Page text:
“How much time is this n—- spending on the intro?”
Drake has always used his album’s intro tracks–”Fireworks” on Thank Me Later, “Over My Dead Body” on Take Care–as hyper-focused sort of state-of-the-union addresses, letting you know where he’s at and what he’s up to. In the case of “Tuscan Leather,” he does so with three verses over three different chops of the same sped-up and reversed Whitney Houston sample–ten points if you can actually identify the song–sounding as locked in as he ever has, rapping his typical rags-to-riches story and relating his ever-expanding ambitions (“On a mission tryna shift the culture”) while dismissing those who still bother to challenge his supremacy (“Just give it time, we’ll see who’s still around a decade from now”).
But perhaps more importantly, Drake also sets the tone for Nothing Was the Same by bragging about his ability to subvert the mainstream hip-hop form, as he’s actually doing so. Like much of the album, “Leather” is too atmospheric and free-form to work as a single, but Drake still threatens to “go an hour on this beat,” and repeatedly makes the above rhetorical reference how long the track is, almost daring listeners to skip ahead, if they can break from the song’s hypnotic spell. “This is nothin’ for the radio, but they’ll still play it though / Cause it’s that new Drizzy Drake, that’s just the way it go,” Aubrey boasts in the song’s first verse, before summing it up with his new brand motto: “Heavy airplay all day with no chorus.”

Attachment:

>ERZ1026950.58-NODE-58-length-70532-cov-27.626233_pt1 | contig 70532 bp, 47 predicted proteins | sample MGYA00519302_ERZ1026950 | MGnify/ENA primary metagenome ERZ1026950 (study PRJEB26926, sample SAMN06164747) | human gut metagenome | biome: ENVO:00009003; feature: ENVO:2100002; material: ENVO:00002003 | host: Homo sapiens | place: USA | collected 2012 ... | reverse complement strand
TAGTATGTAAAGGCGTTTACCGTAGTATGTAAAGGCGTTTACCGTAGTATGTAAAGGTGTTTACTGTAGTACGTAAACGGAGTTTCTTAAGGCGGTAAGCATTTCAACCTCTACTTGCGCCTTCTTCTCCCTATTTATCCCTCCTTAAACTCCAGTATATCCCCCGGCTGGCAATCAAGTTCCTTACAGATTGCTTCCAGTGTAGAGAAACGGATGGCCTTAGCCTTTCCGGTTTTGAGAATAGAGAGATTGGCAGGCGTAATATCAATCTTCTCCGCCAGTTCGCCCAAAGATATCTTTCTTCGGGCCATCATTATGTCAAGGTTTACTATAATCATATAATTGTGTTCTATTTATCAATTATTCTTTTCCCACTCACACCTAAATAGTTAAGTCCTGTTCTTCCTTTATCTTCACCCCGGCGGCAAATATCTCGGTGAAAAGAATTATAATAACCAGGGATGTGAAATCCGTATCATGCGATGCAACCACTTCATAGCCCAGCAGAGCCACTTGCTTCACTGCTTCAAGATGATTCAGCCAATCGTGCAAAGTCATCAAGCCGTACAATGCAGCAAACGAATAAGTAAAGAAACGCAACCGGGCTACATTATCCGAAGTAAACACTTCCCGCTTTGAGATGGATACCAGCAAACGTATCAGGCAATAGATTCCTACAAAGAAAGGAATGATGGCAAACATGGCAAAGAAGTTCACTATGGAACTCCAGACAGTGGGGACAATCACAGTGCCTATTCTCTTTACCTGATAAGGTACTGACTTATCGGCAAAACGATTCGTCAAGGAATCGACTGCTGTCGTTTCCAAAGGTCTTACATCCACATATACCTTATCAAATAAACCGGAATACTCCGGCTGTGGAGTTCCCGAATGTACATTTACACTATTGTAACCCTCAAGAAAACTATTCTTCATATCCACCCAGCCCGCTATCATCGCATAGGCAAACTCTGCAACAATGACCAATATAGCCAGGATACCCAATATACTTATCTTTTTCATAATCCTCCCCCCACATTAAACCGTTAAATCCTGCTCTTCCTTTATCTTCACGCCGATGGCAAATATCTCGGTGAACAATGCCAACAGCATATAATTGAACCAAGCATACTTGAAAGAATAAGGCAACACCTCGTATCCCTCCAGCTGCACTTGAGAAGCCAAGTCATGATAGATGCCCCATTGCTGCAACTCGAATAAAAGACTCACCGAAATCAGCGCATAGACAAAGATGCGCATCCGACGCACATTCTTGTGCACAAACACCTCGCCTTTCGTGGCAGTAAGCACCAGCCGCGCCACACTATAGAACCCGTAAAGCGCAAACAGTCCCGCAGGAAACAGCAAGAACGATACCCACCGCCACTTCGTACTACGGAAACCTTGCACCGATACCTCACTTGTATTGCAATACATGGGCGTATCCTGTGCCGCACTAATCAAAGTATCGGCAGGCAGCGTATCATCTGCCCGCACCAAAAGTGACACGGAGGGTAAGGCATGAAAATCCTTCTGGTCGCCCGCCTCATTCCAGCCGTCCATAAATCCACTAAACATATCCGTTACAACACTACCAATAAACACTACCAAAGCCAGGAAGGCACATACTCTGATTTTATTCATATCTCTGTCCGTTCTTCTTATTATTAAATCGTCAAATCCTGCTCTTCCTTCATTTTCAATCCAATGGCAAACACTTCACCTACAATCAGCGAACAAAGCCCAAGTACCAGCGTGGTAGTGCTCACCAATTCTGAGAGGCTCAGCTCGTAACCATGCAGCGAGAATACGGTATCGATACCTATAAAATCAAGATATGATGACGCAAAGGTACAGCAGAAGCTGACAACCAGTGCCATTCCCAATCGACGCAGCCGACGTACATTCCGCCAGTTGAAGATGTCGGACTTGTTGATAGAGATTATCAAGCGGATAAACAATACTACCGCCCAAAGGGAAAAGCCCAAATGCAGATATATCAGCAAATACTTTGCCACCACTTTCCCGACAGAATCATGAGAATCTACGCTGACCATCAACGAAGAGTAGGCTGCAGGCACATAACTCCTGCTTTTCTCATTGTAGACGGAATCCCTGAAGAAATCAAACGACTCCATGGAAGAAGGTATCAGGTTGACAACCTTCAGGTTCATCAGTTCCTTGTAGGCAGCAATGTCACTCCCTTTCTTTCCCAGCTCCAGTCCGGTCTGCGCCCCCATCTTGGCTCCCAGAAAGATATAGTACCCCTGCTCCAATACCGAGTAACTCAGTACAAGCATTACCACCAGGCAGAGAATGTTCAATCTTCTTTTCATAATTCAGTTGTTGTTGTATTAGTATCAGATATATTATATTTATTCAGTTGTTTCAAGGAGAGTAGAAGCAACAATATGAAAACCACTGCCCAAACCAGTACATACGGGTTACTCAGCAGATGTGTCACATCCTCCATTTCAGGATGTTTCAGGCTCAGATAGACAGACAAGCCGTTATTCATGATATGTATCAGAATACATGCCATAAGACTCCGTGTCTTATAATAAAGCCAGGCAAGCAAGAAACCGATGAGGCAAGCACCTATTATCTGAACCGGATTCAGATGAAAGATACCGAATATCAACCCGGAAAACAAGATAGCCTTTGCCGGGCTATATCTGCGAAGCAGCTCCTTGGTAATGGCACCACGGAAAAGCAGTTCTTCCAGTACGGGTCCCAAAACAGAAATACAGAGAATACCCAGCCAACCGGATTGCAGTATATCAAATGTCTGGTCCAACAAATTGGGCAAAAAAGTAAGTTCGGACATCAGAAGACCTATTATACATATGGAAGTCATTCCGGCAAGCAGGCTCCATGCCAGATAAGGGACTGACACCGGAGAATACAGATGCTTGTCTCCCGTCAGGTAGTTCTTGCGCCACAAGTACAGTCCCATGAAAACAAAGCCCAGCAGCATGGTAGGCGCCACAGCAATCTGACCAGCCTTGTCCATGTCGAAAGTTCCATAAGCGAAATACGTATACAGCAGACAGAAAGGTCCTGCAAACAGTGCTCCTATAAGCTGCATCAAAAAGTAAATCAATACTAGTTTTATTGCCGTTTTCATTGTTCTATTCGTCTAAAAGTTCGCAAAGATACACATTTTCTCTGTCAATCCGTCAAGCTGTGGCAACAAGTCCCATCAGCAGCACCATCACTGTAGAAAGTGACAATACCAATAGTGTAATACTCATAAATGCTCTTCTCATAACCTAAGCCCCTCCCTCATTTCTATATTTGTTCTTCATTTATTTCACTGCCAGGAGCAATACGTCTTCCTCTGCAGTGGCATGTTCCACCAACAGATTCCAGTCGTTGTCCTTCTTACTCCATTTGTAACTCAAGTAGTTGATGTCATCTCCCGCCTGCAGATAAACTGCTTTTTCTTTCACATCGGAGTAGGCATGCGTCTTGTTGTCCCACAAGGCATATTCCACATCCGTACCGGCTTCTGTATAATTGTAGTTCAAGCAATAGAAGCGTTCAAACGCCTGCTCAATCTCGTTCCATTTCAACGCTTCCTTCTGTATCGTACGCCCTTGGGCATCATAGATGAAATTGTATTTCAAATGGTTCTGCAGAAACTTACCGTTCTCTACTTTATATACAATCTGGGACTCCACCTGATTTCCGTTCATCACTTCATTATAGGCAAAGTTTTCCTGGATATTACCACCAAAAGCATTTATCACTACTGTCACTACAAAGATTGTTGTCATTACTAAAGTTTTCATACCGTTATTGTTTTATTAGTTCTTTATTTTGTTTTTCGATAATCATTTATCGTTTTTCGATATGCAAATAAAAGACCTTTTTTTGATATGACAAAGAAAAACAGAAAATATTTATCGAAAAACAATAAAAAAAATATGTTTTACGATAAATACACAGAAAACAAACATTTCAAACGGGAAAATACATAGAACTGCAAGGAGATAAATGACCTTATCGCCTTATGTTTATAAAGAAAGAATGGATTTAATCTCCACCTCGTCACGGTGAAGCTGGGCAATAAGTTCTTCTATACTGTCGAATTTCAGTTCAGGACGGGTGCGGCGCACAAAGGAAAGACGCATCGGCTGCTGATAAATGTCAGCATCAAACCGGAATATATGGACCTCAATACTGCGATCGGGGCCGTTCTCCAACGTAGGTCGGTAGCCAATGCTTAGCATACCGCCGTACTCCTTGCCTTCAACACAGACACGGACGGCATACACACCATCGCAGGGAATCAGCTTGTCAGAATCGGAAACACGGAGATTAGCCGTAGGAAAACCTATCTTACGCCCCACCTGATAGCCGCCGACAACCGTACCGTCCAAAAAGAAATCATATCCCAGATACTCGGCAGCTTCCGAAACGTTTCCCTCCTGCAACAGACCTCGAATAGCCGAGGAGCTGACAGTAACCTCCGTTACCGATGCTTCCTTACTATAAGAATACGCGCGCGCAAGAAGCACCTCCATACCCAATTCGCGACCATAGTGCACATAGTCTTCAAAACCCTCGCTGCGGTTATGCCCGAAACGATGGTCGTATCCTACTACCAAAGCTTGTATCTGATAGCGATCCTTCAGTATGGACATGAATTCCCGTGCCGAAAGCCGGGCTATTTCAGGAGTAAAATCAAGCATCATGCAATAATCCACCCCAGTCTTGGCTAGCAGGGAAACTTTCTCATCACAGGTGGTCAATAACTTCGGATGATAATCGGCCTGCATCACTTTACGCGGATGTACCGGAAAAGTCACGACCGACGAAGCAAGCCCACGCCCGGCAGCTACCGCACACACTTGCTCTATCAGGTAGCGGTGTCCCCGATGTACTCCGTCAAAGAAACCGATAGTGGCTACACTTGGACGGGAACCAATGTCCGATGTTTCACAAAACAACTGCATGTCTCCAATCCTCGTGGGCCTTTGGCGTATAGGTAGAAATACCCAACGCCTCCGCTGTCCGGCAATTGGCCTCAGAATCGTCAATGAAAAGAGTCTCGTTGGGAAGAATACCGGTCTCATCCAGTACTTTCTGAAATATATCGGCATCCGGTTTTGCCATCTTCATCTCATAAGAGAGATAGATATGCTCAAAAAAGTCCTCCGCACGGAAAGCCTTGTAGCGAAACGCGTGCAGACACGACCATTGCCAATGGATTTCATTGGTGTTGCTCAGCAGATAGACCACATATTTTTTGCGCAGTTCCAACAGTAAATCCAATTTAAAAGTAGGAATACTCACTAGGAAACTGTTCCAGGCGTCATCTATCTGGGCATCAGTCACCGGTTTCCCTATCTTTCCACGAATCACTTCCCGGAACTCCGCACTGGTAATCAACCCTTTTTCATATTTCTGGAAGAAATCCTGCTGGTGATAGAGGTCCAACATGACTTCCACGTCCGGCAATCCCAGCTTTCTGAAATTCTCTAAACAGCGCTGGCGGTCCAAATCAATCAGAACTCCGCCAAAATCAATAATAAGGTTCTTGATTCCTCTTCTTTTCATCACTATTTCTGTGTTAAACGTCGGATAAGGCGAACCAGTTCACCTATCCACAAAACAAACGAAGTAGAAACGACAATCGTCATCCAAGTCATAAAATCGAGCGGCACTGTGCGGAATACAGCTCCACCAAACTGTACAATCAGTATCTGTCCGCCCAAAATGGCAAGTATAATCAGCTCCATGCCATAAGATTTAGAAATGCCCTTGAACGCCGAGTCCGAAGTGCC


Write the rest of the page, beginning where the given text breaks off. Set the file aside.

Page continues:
Amidst all the well-placed namedrops in “Tuscan Leather”–shoutouts to Dwight Howard and UNLV basketball, comparisons to Guy Pearce in Memento, even details of dates with Fresh Prince alum Tatyana Ali–the two that really stand out are his references to his Young Money crew, Lil Wayne and Nicki Minaj. Based on the lyrics here, it seems like Drake’s relations with his label family are as strained as they often sound to be with his real kin–his claims to be “as famous as his mentor” (reflecting back on his hopes that “success never changes our relationship” from “Fireworks”) sound more like a lament than a boast, while his reports of “not even talkin’ to Nikki” are near-heartbreaking for the couple that once got married on record. (Tellingly, and unsurprisingly, neither rapper shows up anywhere else on NWTS.)
“Leather” is ultimately as strong an opener as “Fireworks” or “Dead Body,” with 40 doing a brilliant job of keeping things fresh by twisting up the sample with each successive verse, and ending things on a despairing but defiantly hopeful Curtis Mayfield quote from a live late-’80s gig (“Our having the same fears, shedding similar tears, and of course dying in so many years. It don’t mean that we can’t have a good life”). How much time is Drake spending on the intro? As much time as he goddamn pleases, and if he wants to go an hour on the beat, we’ll listen for the whole thing and not check our watch once.
POPDUST SAYS: 4/5